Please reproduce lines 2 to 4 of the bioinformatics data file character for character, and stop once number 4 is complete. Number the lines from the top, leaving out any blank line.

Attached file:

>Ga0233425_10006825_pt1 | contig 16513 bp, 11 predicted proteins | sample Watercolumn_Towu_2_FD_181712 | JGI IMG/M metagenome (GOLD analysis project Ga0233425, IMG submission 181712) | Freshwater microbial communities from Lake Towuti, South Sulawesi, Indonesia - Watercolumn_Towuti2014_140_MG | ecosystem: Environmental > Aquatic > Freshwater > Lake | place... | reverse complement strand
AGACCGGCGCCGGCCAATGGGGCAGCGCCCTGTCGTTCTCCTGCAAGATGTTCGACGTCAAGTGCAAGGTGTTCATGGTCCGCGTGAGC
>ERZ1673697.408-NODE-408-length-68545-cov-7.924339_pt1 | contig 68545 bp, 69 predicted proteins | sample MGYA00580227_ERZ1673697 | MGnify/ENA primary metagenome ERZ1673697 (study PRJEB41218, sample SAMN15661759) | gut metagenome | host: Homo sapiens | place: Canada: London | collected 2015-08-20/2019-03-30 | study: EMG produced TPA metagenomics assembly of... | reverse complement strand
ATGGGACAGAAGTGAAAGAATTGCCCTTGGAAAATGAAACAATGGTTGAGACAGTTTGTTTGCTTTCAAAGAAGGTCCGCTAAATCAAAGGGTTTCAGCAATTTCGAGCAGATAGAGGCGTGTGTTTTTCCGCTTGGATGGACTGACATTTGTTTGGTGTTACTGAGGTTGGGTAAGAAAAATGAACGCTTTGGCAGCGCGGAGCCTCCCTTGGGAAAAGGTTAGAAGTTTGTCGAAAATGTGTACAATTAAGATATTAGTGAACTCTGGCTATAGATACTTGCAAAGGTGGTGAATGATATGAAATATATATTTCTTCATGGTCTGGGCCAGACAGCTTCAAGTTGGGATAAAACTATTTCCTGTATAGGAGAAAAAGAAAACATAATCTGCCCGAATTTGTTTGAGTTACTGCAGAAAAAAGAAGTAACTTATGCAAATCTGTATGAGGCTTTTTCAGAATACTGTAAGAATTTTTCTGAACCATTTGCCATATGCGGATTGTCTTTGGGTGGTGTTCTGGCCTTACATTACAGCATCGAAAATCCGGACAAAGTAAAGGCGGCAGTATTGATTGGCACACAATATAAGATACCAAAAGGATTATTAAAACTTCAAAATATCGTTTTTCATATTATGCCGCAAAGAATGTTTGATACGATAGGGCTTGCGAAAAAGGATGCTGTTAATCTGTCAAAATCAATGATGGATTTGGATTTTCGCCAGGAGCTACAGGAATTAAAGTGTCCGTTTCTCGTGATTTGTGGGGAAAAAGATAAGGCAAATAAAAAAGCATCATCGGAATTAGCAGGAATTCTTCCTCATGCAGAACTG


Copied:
AGACCGGCGCCGGCCAATGGGGCAGCGCCCTGTCGTTCTCCTGCAAGATGTTCGACGTCAAGTGCAAGGTGTTCATGGTCCGCGTGAGC
>ERZ1673697.408-NODE-408-length-68545-cov-7.924339_pt1 | contig 68545 bp, 69 predicted proteins | sample MGYA00580227_ERZ1673697 | MGnify/ENA primary metagenome ERZ1673697 (study PRJEB41218, sample SAMN15661759) | gut metagenome | host: Homo sapiens | place: Canada: London | collected 2015-08-20/2019-03-30 | study: EMG produced TPA metagenomics assembly of... | reverse complement strand
ATGGGACAGAAGTGAAAGAATTGCCCTTGGAAAATGAAACAATGGTTGAGACAGTTTGTTTGCTTTCAAAGAAGGTCCGCTAAATCAAAGGGTTTCAGCAATTTCGAGCAGATAGAGGCGTGTGTTTTTCCGCTTGGATGGACTGACATTTGTTTGGTGTTACTGAGGTTGGGTAAGAAAAATGAACGCTTTGGCAGCGCGGAGCCTCCCTTGGGAAAAGGTTAGAAGTTTGTCGAAAATGTGTACAATTAAGATATTAGTGAACTCTGGCTATAGATACTTGCAAAGGTGGTGAATGATATGAAATATATATTTCTTCATGGTCTGGGCCAGACAGCTTCAAGTTGGGATAAAACTATTTCCTGTATAGGAGAAAAAGAAAACATAATCTGCCCGAATTTGTTTGAGTTACTGCAGAAAAAAGAAGTAACTTATGCAAATCTGTATGAGGCTTTTTCAGAATACTGTAAGAATTTTTCTGAACCATTTGCCATATGCGGATTGTCTTTGGGTGGTGTTCTGGCCTTACATTACAGCATCGAAAATCCGGACAAAGTAAAGGCGGCAGTATTGATTGGCACACAATATAAGATACCAAAAGGATTATTAAAACTTCAAAATATCGTTTTTCATATTATGCCGCAAAGAATGTTTGATACGATAGGGCTTGCGAAAAAGGATGCTGTTAATCTGTCAAAATCAATGATGGATTTGGATTTTCGCCAGGAGCTACAGGAATTAAAGTGTCCGTTTCTCGTGATTTGTGGGGAAAAAGATAAGGCAAATAAAAAAGCATCATCGGAATTAGCAGGAATTCTTCCTCATGCAGAACTG